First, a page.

AAS Meeting #194 - Chicago, Illinois, May/June 1999
Session 17. Coronal Mass Ejections
Display, Monday, May 31, 1999, 9:20am-6:30pm, Southeast Exhibit Hall

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[17.07] A Study of the Prominence/Coronal Mass Ejection Correlation

H. R. Gilbert, J. T. Burkepile, A. J. Hundhausen, J. A. Darnell (HAO/NCAR), F. Bagenal (University of Colorado, Boulder)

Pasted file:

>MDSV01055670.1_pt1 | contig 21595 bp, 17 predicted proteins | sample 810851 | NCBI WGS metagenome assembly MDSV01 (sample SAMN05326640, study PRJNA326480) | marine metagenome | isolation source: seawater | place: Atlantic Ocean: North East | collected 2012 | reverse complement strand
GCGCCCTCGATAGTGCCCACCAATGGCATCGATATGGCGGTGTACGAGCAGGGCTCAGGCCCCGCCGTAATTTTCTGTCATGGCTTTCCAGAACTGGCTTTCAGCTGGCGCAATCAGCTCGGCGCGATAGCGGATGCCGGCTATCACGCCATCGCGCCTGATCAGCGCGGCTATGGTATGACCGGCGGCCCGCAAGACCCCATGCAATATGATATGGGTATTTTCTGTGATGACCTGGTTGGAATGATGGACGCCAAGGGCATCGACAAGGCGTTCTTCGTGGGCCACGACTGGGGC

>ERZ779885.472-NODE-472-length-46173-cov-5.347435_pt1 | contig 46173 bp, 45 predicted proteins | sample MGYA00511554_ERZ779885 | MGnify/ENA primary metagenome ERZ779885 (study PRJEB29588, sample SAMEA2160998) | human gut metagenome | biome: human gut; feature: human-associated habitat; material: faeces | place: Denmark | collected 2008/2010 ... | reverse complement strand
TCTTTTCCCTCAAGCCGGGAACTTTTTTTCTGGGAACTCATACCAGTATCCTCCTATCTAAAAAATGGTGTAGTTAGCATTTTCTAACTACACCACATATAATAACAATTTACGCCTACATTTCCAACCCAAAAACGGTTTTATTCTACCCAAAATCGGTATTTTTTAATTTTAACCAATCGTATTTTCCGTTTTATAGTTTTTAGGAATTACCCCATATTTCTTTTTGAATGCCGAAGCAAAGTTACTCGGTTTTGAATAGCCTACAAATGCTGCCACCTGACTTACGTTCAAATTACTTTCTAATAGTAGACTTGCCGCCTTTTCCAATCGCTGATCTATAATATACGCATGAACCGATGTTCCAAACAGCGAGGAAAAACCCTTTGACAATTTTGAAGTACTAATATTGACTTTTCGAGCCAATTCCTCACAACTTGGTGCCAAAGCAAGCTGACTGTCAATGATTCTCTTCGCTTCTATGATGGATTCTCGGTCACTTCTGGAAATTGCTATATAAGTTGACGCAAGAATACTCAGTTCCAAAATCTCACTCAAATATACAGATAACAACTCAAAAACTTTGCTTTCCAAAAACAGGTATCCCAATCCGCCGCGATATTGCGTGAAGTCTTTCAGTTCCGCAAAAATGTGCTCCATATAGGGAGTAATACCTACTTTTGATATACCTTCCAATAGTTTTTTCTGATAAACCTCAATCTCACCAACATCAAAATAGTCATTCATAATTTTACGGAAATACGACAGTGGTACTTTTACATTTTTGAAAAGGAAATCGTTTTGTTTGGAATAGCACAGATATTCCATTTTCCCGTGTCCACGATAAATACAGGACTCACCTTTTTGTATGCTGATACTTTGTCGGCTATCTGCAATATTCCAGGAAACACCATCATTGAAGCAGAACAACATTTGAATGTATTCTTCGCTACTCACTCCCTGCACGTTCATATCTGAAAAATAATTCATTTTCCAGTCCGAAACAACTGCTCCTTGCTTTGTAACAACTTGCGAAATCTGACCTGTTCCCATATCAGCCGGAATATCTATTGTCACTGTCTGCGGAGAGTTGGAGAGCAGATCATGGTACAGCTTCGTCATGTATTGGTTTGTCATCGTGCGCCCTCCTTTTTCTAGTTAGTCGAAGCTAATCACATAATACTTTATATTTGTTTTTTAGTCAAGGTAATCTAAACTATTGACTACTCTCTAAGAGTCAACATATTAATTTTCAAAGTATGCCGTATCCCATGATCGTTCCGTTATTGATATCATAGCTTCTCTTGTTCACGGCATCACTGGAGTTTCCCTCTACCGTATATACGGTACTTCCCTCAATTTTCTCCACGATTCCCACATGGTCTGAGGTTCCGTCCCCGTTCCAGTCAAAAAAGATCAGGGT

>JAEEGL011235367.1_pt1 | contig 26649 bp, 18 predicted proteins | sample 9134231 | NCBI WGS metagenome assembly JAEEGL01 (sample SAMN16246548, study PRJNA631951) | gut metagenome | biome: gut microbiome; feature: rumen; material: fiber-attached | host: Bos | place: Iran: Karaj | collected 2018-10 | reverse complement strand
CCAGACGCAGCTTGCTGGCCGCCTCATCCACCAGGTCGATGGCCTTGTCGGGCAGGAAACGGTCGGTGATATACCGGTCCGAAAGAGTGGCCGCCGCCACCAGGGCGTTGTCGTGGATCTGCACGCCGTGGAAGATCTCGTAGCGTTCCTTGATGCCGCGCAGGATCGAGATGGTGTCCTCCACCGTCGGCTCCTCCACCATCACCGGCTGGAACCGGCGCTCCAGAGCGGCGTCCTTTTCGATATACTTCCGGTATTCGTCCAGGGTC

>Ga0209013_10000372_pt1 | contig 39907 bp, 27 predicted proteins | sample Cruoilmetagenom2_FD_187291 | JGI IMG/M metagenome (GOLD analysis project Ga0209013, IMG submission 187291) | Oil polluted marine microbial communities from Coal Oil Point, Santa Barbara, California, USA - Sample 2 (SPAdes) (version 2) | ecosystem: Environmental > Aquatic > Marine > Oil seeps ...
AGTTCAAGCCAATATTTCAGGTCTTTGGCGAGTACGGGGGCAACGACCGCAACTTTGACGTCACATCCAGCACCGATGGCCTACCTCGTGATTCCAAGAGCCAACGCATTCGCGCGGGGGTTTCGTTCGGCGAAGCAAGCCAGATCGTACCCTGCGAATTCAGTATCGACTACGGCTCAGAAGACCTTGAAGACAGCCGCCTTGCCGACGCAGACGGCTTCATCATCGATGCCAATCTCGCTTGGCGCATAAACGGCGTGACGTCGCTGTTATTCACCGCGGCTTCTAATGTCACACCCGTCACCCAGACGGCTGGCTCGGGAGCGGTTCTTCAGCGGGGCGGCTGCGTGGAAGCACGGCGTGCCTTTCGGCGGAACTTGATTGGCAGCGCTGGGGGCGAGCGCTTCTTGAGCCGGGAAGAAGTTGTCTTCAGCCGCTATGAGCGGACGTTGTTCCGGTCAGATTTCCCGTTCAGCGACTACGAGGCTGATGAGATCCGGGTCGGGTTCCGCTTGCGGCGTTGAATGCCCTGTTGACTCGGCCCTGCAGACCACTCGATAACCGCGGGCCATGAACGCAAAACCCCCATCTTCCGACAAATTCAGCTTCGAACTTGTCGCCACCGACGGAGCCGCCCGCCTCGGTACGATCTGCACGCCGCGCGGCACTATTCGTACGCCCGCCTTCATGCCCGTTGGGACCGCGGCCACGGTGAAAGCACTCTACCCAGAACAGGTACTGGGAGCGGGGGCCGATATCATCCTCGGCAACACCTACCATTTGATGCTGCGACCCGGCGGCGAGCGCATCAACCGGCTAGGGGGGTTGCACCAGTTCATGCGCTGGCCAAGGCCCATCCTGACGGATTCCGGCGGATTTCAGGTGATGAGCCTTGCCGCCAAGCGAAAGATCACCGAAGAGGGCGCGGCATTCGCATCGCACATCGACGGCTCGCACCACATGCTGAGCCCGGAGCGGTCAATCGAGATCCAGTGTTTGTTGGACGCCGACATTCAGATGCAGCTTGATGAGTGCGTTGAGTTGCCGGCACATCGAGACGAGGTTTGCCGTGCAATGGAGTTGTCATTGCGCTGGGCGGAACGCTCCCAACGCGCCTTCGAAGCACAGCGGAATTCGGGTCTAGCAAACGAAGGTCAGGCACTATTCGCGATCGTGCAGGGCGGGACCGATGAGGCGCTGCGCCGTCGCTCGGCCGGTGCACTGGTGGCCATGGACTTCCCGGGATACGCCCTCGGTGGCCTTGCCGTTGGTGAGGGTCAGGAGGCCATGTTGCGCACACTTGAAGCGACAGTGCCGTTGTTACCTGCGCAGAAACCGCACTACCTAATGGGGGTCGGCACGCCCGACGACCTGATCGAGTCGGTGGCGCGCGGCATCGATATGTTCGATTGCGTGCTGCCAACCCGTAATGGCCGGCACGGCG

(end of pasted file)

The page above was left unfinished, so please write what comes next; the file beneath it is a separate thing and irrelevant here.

Coronal Mass Ejections (CMEs) are often associated with activity in the chromosphere and photosphere. H-alpha observations suggest two different forms of prominence activity. We will label these "active prominences" and "erupting prominences" for purposes of comparison with CMEs. A prominence is defined as being "active" when material moves outward then returns sunward or fades without visibly leaving the Sun's gravitational field. In contrast, an eruptive prominence has material that visibly leaves the Sun, often separating from the main, anchored part of a prominence. The departing material of an eruptive prominence may fade from H-alpha observations as it travels outward, or it may remain visible in H-alpha as it leaves the field of view of the instrument. A study of 54 active and eruptive prominences was conducted using H-alpha, Helium I, and Coronal White Light data from the Mauna Loa Solar Observatory in addition to LASCO C2 and C3 data. 94 eruptive prominences and only 46 studied were associated with the occurrence of a CME in the MKIII or LASCO fields of view. Properties such as heights, velocities, and accelerations of active prominences are compared with those of eruptive prominences. Similarly, properties of prominences associated with the occurrence of a CME are compared with those that had no associated CME. Using the high cadence H-alpha limb data, further emphasis is placed on the acceleration profiles of the eruptive prominences. There is evidence in some events a third order fit (a least-squares fit of a cubic function) to the observed trajectory is superior to a second order fit, implying a changing rather than constant acceleration of the prominence material. Following prominence material from the low corona out to many solar radii may help in determining if a third order fit to any trajectories of CME features is better than the lower order fits.

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